The podcast “Serial,” about Adnan Syed’s conviction, was downloaded more than 300 million times.
In 2022, a court released Syed from prison.
An appeals court reinstated his conviction the next year.
The Maryland Supreme Court will decide Syed’s fate once again.
(NewsReady.com) – Sarah Koenig debuted her podcast “Serial” in October 2014. The true-crime podcast told the story of the murder of Maryland teenager Hae Min Lee in 1999. Her ex-boyfriend Adnan Syed, was convicted of murdering her but always maintained his innocence. Koenig struck gold.
The podcast was downloaded hundreds of millions of times and became very popular. It also helped bring attention to the case, and eventually, a Maryland judge released Syed from prison after vacating his conviction at the request of prosecutors. That wasn’t the end of the story. Syed is now fighting again to stay out of prison and recently went before the state’s highest court.
Verdict Vacated and Reinstated
In September 2022, Baltimore City Circuit Court Judge Melissa M. Phinn issued a ruling vacating Syed’s murder conviction. The decision came after prosecutors reviewed the case as part of the state law targeting prisoners who’d received life sentences when they were teens. Syed was only 17 years old when the crime occurred.
Baltimore prosecutors told the court that they lost confidence in the verdict after uncovering mistakes made by the original prosecutors, including a serious Brady violation. The prosecutors had not turned over evidence about other potential suspects to the defense. One of those suspects was someone who had allegedly previously threatened the victim’s life. Prosecutors later dropped the charges against Syed.
However, after Syed walked free, Lee’s brother, Young Lee, argued his rights were violated because the prosecutors didn’t give him enough notice to allow him to appear in court in person. Instead, he appeared via video conference.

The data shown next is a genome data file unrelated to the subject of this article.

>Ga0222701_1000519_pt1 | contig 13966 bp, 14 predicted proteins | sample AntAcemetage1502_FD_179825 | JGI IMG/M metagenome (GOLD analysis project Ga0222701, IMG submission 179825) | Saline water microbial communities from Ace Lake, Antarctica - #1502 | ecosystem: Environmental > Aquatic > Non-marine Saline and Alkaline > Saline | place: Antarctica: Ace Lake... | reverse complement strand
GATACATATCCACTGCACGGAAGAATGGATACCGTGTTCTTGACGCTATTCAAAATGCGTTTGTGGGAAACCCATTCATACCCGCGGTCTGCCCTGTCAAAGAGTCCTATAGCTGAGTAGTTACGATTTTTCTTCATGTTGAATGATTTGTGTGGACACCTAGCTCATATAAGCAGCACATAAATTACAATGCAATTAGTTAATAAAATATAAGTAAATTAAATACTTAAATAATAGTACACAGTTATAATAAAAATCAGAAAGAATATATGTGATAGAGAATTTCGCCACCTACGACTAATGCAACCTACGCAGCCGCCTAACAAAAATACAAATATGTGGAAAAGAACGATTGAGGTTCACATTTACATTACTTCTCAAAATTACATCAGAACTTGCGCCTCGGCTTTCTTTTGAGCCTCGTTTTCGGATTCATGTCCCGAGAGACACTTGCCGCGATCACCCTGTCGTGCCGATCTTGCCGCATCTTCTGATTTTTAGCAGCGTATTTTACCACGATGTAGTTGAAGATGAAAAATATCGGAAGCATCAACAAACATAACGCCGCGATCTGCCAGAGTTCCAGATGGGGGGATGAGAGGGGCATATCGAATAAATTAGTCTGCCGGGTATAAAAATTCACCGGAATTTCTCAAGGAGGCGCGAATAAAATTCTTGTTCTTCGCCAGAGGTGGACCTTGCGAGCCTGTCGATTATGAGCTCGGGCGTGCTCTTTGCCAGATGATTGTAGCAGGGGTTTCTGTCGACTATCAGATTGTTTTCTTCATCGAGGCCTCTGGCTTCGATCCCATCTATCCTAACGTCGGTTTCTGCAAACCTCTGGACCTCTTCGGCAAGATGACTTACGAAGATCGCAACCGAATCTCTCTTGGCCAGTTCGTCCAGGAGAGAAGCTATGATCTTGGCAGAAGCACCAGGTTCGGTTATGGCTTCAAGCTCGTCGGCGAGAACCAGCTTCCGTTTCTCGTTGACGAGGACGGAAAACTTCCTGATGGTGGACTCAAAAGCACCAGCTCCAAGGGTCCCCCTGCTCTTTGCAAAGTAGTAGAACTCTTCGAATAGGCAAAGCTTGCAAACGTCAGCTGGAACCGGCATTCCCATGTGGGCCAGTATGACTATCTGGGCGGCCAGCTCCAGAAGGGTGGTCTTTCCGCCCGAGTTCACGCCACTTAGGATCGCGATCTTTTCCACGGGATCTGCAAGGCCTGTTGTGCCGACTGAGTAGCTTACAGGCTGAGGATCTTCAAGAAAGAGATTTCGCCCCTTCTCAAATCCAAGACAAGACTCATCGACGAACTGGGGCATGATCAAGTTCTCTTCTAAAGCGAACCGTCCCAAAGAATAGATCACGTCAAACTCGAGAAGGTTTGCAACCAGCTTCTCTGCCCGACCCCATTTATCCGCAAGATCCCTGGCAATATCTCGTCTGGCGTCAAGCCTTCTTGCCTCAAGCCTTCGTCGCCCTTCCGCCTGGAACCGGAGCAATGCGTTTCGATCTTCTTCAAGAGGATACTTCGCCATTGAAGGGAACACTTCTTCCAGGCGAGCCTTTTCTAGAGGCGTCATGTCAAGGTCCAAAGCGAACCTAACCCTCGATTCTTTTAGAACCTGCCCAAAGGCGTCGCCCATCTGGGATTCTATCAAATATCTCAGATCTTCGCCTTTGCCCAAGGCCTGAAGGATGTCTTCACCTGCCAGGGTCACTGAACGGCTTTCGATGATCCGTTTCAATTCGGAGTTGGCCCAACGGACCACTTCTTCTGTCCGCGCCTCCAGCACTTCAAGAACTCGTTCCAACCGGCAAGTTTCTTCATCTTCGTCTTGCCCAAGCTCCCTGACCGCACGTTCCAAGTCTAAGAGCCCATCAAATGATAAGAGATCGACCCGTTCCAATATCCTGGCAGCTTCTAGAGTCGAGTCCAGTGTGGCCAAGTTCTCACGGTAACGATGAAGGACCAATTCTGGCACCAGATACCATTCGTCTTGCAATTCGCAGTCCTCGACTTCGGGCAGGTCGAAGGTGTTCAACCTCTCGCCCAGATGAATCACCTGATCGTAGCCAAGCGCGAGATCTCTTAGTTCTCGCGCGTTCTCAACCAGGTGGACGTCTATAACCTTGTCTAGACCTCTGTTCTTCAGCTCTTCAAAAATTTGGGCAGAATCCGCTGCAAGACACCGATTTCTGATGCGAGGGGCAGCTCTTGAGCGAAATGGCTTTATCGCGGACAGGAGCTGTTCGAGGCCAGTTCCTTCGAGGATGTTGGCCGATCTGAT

In March 2023, a 2-1 decision by an appeals court reinstated Syed’s conviction after siding with Lee. The judges claimed the lower court violated the Lee family’s rights by not allowing them the time to appear in person. Syed was allowed to remain free and appealed the decision to the Maryland Supreme Court.
High Court Hears Arguments
On October 5, the parties went before the state Supreme Court. The justices didn’t appear moved by the Lee family’s arguments, according to The Associated Press. Judge Brynja Booth asked why the issue was before the court and not the General Assembly.
“The right that you’re speaking of is not in the plain language of the statute,” Booth argued.
Erica Suter, Syed’s attorney, said prosecutors met the state’s requirement that Lee be allowed to participate in the hearing by patching him through via video conference. She also argued the point was moot because Baltimore prosecutors had dropped the charges.
The judges will make a decision in the coming months.
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